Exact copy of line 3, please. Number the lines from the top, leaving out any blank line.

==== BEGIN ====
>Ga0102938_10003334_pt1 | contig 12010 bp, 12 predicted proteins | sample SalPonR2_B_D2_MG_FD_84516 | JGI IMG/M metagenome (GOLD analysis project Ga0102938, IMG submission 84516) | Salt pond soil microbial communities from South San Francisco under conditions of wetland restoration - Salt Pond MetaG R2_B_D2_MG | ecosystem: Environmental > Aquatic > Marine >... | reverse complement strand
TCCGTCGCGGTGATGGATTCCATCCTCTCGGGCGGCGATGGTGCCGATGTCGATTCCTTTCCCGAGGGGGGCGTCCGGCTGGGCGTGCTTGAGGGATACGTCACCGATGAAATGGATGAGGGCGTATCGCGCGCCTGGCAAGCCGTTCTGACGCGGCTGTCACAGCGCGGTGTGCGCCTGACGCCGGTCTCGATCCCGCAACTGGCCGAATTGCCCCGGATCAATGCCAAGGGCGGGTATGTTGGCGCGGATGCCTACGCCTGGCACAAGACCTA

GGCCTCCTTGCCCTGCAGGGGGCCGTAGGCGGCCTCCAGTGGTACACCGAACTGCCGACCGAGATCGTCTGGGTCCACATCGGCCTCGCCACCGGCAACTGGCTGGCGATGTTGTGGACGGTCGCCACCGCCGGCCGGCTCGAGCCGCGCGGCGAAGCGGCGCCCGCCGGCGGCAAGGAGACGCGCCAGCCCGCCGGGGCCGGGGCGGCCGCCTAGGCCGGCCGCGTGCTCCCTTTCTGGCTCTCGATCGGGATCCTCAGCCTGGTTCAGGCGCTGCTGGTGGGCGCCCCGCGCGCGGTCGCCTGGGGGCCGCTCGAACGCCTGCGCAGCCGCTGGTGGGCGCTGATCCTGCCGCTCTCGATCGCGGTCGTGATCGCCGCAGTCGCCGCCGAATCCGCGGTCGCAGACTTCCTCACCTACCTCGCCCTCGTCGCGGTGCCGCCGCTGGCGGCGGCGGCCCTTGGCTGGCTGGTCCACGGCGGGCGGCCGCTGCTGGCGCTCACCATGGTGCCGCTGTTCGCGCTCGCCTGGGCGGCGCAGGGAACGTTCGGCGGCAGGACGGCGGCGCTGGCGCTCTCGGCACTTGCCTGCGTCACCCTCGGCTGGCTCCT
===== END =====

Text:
GGCCTCCTTGCCCTGCAGGGGGCCGTAGGCGGCCTCCAGTGGTACACCGAACTGCCGACCGAGATCGTCTGGGTCCACATCGGCCTCGCCACCGGCAACTGGCTGGCGATGTTGTGGACGGTCGCCACCGCCGGCCGGCTCGAGCCGCGCGGCGAAGCGGCGCCCGCCGGCGGCAAGGAGACGCGCCAGCCCGCCGGGGCCGGGGCGGCCGCCTAGGCCGGCCGCGTGCTCCCTTTCTGGCTCTCGATCGGGATCCTCAGCCTGGTTCAGGCGCTGCTGGTGGGCGCCCCGCGCGCGGTCGCCTGGGGGCCGCTCGAACGCCTGCGCAGCCGCTGGTGGGCGCTGATCCTGCCGCTCTCGATCGCGGTCGTGATCGCCGCAGTCGCCGCCGAATCCGCGGTCGCAGACTTCCTCACCTACCTCGCCCTCGTCGCGGTGCCGCCGCTGGCGGCGGCGGCCCTTGGCTGGCTGGTCCACGGCGGGCGGCCGCTGCTGGCGCTCACCATGGTGCCGCTGTTCGCGCTCGCCTGGGCGGCGCAGGGAACGTTCGGCGGCAGGACGGCGGCGCTGGCGCTCTCGGCACTTGCCTGCGTCACCCTCGGCTGGCTCCT